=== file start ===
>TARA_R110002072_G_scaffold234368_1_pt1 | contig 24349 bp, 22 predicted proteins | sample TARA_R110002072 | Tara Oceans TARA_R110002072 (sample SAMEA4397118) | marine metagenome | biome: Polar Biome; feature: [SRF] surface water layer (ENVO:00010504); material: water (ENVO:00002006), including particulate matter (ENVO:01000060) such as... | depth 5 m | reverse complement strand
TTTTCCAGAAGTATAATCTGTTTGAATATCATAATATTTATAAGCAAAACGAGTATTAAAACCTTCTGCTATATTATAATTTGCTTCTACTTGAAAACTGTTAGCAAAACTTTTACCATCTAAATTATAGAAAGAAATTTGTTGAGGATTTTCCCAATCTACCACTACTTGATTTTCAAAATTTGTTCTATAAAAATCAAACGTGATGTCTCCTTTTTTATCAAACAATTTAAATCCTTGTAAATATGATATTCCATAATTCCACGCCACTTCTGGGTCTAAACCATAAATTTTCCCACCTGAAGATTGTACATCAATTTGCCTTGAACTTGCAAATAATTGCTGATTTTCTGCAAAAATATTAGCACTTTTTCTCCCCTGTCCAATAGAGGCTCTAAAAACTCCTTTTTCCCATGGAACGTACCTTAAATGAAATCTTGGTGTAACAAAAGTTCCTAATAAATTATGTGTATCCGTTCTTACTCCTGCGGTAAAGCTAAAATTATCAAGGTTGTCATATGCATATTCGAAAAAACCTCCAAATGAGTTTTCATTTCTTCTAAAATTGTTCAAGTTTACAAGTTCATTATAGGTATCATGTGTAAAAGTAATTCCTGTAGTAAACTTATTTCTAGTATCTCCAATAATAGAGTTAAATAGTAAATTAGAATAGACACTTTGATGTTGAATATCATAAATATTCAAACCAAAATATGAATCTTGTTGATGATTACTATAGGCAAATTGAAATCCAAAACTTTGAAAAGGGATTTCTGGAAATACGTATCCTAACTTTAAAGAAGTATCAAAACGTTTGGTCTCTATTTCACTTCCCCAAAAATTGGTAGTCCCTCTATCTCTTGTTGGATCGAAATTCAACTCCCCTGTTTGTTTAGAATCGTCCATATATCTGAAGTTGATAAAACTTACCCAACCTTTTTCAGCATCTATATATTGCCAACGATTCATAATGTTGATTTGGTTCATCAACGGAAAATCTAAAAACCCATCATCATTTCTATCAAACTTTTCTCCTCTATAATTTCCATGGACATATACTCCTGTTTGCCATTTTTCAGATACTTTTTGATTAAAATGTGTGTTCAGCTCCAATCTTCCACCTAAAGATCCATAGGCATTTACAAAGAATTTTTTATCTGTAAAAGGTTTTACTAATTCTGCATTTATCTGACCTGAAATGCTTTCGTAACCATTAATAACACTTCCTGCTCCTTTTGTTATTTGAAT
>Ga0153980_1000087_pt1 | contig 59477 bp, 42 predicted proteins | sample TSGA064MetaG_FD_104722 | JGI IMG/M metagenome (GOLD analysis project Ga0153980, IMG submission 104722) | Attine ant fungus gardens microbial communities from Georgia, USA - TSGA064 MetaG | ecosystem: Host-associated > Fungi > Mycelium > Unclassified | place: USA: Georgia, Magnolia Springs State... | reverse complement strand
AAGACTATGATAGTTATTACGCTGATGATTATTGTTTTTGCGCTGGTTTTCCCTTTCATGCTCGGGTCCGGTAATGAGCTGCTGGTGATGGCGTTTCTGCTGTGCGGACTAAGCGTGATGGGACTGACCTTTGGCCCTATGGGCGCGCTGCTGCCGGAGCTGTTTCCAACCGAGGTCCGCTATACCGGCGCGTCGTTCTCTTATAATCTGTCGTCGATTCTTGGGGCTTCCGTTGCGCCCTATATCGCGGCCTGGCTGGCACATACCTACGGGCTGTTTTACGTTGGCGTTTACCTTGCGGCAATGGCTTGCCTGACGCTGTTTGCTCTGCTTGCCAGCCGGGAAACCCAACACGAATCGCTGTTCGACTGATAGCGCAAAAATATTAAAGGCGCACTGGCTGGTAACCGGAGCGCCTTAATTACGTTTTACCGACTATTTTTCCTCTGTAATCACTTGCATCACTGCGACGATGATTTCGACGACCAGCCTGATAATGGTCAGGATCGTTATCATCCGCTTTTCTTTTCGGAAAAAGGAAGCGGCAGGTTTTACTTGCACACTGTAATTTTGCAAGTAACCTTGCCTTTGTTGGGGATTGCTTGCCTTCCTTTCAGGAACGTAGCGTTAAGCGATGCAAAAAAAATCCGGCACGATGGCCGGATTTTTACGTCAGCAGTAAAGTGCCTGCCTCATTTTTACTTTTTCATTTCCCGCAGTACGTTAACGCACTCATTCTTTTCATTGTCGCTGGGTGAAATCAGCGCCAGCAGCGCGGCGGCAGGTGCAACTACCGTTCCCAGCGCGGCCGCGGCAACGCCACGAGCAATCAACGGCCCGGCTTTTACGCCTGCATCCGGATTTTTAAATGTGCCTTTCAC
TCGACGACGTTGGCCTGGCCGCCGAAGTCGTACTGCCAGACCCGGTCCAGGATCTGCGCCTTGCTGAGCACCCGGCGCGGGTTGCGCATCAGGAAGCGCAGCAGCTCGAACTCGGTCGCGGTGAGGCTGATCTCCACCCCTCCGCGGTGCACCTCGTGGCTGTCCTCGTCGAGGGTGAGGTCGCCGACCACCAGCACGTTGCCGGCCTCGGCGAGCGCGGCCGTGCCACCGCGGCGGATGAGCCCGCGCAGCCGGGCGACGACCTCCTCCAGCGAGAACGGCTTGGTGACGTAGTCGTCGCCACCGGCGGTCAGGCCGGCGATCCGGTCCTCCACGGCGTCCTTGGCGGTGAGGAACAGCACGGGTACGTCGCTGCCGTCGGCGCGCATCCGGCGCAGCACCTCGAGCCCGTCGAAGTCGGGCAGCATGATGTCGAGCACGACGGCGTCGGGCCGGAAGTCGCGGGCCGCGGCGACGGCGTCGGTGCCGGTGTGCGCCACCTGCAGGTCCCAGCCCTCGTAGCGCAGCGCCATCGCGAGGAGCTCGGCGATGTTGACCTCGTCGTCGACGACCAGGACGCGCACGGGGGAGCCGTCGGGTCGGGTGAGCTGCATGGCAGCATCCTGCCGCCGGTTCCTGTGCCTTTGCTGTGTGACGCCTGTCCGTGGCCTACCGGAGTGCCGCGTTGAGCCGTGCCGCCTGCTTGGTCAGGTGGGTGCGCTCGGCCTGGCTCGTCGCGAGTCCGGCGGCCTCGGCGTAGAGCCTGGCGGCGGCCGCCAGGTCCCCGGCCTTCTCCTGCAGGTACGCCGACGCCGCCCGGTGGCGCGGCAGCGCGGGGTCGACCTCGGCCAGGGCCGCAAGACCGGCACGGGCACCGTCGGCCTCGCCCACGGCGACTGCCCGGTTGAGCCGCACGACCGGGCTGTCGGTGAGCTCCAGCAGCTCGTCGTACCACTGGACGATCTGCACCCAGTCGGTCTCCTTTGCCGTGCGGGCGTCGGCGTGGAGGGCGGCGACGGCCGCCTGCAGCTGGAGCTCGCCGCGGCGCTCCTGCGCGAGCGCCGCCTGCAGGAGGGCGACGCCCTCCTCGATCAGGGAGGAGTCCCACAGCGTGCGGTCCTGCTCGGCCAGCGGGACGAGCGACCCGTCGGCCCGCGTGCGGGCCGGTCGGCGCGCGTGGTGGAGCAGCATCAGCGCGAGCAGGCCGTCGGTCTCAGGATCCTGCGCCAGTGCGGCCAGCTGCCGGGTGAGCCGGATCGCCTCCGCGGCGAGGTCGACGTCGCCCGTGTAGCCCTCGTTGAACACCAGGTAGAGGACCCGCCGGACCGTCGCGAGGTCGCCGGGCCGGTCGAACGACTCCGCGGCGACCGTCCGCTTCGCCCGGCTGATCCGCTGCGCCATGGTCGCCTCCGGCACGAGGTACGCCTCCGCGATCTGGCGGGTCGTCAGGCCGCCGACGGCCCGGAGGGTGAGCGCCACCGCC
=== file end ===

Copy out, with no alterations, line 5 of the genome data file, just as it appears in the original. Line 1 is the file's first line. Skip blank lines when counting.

TCGACGACGTTGGCCTGGCCGCCGAAGTCGTACTGCCAGACCCGGTCCAGGATCTGCGCCTTGCTGAGCACCCGGCGCGGGTTGCGCATCAGGAAGCGCAGCAGCTCGAACTCGGTCGCGGTGAGGCTGATCTCCACCCCTCCGCGGTGCACCTCGTGGCTGTCCTCGTCGAGGGTGAGGTCGCCGACCACCAGCACGTTGCCGGCCTCGGCGAGCGCGGCCGTGCCACCGCGGCGGATGAGCCCGCGCAGCCGGGCGACGACCTCCTCCAGCGAGAACGGCTTGGTGACGTAGTCGTCGCCACCGGCGGTCAGGCCGGCGATCCGGTCCTCCACGGCGTCCTTGGCGGTGAGGAACAGCACGGGTACGTCGCTGCCGTCGGCGCGCATCCGGCGCAGCACCTCGAGCCCGTCGAAGTCGGGCAGCATGATGTCGAGCACGACGGCGTCGGGCCGGAAGTCGCGGGCCGCGGCGACGGCGTCGGTGCCGGTGTGCGCCACCTGCAGGTCCCAGCCCTCGTAGCGCAGCGCCATCGCGAGGAGCTCGGCGATGTTGACCTCGTCGTCGACGACCAGGACGCGCACGGGGGAGCCGTCGGGTCGGGTGAGCTGCATGGCAGCATCCTGCCGCCGGTTCCTGTGCCTTTGCTGTGTGACGCCTGTCCGTGGCCTACCGGAGTGCCGCGTTGAGCCGTGCCGCCTGCTTGGTCAGGTGGGTGCGCTCGGCCTGGCTCGTCGCGAGTCCGGCGGCCTCGGCGTAGAGCCTGGCGGCGGCCGCCAGGTCCCCGGCCTTCTCCTGCAGGTACGCCGACGCCGCCCGGTGGCGCGGCAGCGCGGGGTCGACCTCGGCCAGGGCCGCAAGACCGGCACGGGCACCGTCGGCCTCGCCCACGGCGACTGCCCGGTTGAGCCGCACGACCGGGCTGTCGGTGAGCTCCAGCAGCTCGTCGTACCACTGGACGATCTGCACCCAGTCGGTCTCCTTTGCCGTGCGGGCGTCGGCGTGGAGGGCGGCGACGGCCGCCTGCAGCTGGAGCTCGCCGCGGCGCTCCTGCGCGAGCGCCGCCTGCAGGAGGGCGACGCCCTCCTCGATCAGGGAGGAGTCCCACAGCGTGCGGTCCTGCTCGGCCAGCGGGACGAGCGACCCGTCGGCCCGCGTGCGGGCCGGTCGGCGCGCGTGGTGGAGCAGCATCAGCGCGAGCAGGCCGTCGGTCTCAGGATCCTGCGCCAGTGCGGCCAGCTGCCGGGTGAGCCGGATCGCCTCCGCGGCGAGGTCGACGTCGCCCGTGTAGCCCTCGTTGAACACCAGGTAGAGGACCCGCCGGACCGTCGCGAGGTCGCCGGGCCGGTCGAACGACTCCGCGGCGACCGTCCGCTTCGCCCGGCTGATCCGCTGCGCCATGGTCGCCTCCGGCACGAGGTACGCCTCCGCGATCTGGCGGGTCGTCAGGCCGCCGACGGCCCGGAGGGTGAGCGCCACCGCC